Cutler Institute for Health and Social Policy

Health Insurance Coverage of Low-Income Rural Children Increases and is More Continuous Following CHIP Implementation

Abstract: 

Prior to the passage of CHIP, about one in four low-income rural and urban children (family income below 200% of the federal poverty level) were uninsured in a given month. Using data from the Medical Expenditure Panel Survey (MEPS), this study found that in the years following CHIP’s implementation health insurance coverage and continuity increased among low-income children—particularly for those living in rural areas. By CHIP’s maturity, coverage for rural children improved so much that their uninsured rate dropped below that of urban children (14% compared to 20%, respectively). Among those with health insurance, rural children were more likely than their urban counterparts to lose coverage pre-CHIP, and were less likely to lose it after CHIP was in place for five or more years. Whether low-income rural adults will see similar gains in coverage continuity under the Affordable Care Act may depend on whether states choose to participate in Medicaid expansions, and what outreach strategies they use to enroll rural populations.

Suggested Citation: Ziller EC. Health Insurance Coverage of Low-Income Rural Children Increases and Is More Continuous Following CHIP Implementation. Portland, ME: University of Southern Maine, Muskie School of Public Service, Maine Rural Health Research Center; 2013. Policy Brief PB-53.

Publication Type: 
Research and Policy Brief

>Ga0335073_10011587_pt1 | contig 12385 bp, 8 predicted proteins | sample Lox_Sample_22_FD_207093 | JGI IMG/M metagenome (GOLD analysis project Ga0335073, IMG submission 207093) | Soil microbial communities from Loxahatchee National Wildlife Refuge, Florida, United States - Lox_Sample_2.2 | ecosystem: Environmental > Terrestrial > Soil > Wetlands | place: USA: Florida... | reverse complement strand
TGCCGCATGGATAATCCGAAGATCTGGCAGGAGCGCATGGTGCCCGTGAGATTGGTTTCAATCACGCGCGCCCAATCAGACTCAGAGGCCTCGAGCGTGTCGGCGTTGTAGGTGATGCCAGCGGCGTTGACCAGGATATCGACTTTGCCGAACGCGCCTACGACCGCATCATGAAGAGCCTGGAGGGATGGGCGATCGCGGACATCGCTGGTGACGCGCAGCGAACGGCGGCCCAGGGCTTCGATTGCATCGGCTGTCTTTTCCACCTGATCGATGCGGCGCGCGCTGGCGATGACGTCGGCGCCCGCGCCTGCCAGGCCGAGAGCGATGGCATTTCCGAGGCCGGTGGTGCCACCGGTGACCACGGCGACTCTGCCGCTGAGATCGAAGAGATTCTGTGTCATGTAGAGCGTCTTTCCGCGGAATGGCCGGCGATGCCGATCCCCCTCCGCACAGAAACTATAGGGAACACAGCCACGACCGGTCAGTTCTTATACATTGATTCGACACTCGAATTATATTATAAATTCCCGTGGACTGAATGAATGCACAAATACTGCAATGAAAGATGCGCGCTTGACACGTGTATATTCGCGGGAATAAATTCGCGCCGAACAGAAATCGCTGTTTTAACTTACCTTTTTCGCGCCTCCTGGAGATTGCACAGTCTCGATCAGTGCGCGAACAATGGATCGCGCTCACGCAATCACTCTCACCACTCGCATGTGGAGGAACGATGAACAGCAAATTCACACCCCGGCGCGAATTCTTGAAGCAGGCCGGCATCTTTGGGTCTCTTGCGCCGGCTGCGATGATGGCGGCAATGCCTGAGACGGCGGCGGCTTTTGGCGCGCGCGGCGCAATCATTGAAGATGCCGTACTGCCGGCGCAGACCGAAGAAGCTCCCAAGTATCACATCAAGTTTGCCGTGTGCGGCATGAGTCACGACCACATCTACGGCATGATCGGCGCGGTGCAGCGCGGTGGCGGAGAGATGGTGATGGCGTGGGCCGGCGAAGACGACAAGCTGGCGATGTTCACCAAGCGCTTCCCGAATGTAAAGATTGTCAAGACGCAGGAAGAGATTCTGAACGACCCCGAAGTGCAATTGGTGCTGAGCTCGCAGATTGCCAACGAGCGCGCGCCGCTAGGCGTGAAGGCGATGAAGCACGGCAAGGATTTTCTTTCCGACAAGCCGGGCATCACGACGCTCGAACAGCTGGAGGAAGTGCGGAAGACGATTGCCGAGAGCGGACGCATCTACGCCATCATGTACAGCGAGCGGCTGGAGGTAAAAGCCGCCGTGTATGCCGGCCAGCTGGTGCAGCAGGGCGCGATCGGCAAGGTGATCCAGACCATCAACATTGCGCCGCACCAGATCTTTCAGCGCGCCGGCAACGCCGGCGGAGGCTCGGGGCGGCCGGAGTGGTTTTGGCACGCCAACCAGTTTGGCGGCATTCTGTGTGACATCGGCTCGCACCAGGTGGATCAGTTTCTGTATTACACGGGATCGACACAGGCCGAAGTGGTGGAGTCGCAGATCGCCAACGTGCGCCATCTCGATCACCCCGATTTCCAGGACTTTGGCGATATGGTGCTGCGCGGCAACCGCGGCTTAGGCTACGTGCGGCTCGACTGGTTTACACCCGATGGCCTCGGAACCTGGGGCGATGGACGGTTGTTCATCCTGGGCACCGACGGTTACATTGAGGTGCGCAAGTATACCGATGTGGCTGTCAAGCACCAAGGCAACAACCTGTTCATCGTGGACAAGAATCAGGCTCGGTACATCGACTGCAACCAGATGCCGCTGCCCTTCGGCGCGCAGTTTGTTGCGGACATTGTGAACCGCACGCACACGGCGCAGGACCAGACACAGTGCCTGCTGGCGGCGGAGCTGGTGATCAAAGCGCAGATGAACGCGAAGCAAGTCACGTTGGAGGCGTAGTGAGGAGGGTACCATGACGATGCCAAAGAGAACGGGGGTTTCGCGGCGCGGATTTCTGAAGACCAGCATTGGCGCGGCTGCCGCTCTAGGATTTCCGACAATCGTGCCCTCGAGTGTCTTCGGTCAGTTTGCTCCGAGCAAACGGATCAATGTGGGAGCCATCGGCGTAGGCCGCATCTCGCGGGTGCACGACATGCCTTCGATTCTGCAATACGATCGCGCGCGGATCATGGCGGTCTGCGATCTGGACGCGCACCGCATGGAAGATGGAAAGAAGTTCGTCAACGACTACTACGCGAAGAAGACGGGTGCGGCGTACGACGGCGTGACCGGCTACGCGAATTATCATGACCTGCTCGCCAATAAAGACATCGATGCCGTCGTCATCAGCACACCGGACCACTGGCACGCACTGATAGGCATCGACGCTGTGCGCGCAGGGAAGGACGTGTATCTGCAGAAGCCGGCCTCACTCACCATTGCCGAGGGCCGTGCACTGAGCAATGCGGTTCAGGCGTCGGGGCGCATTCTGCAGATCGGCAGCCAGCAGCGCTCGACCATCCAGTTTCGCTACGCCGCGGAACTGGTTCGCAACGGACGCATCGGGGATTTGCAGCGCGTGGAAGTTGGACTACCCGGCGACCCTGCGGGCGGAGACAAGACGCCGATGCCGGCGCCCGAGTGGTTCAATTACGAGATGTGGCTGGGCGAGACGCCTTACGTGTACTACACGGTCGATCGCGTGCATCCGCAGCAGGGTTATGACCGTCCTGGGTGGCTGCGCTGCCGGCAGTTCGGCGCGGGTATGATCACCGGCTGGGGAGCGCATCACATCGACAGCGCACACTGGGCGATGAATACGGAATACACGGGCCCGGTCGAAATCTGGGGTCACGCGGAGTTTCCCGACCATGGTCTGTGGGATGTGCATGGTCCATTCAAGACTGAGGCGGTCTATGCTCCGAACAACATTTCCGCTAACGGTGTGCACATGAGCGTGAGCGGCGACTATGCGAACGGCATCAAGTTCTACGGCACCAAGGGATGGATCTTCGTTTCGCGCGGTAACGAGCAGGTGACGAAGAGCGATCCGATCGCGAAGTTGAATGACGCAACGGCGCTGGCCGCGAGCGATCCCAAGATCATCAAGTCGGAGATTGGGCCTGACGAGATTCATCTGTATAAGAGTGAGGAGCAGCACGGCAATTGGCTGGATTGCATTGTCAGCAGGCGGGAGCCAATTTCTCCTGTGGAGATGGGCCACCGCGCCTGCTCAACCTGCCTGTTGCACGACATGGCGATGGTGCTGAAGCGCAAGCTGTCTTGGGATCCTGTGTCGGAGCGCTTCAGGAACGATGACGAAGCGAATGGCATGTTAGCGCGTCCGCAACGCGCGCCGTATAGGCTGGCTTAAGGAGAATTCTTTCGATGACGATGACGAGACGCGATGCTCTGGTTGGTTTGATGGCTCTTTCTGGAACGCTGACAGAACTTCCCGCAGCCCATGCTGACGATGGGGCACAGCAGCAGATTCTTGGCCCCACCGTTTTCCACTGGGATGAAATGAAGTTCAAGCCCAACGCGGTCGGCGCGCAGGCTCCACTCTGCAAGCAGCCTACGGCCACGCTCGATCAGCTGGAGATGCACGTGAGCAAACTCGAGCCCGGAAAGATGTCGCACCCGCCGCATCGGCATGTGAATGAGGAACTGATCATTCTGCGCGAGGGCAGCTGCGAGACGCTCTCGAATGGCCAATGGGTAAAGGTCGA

Publish Date: 
March 31, 2014
URL: 
http://muskie.usm.maine.edu/Publications/rural/Health-Insurance-Coverage-Rural-Low-income-Children.pdf

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Hartley Retires as Director of the Maine Rural Health Research Center

David Hartley, PhD

David Hartley, PhD, the Director of the Maine Rural Health Research Center (MRHRC) and a Research Professor of Public Health has announced that he will be retiring from the University of Southern Maine August 31st, 2014. David came to the University in 1994 and has directed the MRHRC since 2004. Andy Coburn, PhD, Research Professor of Public Health, will take over as the new MRHRC Director. Erika Ziller, PhD continues in her role as Deputy Director. David has had a distinguished career in rural health and rural health research, and has made lasting contributions to the field with his work on rural behavioral health, rural disparities and health, and rural active living.

A celebration will be scheduled in early fall to honor David and his many contributions to the field and the University.

 

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